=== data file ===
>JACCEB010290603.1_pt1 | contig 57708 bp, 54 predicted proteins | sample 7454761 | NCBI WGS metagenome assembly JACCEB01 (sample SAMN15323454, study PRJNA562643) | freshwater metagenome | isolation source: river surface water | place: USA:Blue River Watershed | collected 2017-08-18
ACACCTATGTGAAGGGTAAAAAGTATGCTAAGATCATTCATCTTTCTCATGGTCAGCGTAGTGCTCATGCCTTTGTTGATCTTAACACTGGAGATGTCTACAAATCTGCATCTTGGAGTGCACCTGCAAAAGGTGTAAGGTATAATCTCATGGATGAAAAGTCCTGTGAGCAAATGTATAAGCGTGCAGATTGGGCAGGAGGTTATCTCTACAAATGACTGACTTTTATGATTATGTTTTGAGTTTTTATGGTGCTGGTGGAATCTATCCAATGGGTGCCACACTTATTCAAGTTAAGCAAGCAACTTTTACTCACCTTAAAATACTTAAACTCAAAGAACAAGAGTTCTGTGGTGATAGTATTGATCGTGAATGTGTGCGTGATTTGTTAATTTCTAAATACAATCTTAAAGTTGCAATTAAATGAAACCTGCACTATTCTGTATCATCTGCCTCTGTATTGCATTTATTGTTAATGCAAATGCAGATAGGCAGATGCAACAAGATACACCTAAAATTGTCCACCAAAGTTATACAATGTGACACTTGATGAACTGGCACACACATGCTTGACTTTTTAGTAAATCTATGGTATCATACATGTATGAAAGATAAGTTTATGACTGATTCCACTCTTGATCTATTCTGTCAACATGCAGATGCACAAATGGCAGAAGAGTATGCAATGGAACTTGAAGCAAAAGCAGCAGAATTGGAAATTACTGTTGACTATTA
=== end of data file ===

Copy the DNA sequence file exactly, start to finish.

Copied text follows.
>JACCEB010290603.1_pt1 | contig 57708 bp, 54 predicted proteins | sample 7454761 | NCBI WGS metagenome assembly JACCEB01 (sample SAMN15323454, study PRJNA562643) | freshwater metagenome | isolation source: river surface water | place: USA:Blue River Watershed | collected 2017-08-18
ACACCTATGTGAAGGGTAAAAAGTATGCTAAGATCATTCATCTTTCTCATGGTCAGCGTAGTGCTCATGCCTTTGTTGATCTTAACACTGGAGATGTCTACAAATCTGCATCTTGGAGTGCACCTGCAAAAGGTGTAAGGTATAATCTCATGGATGAAAAGTCCTGTGAGCAAATGTATAAGCGTGCAGATTGGGCAGGAGGTTATCTCTACAAATGACTGACTTTTATGATTATGTTTTGAGTTTTTATGGTGCTGGTGGAATCTATCCAATGGGTGCCACACTTATTCAAGTTAAGCAAGCAACTTTTACTCACCTTAAAATACTTAAACTCAAAGAACAAGAGTTCTGTGGTGATAGTATTGATCGTGAATGTGTGCGTGATTTGTTAATTTCTAAATACAATCTTAAAGTTGCAATTAAATGAAACCTGCACTATTCTGTATCATCTGCCTCTGTATTGCATTTATTGTTAATGCAAATGCAGATAGGCAGATGCAACAAGATACACCTAAAATTGTCCACCAAAGTTATACAATGTGACACTTGATGAACTGGCACACACATGCTTGACTTTTTAGTAAATCTATGGTATCATACATGTATGAAAGATAAGTTTATGACTGATTCCACTCTTGATCTATTCTGTCAACATGCAGATGCACAAATGGCAGAAGAGTATGCAATGGAACTTGAAGCAAAAGCAGCAGAATTGGAAATTACTGTTGACTATTA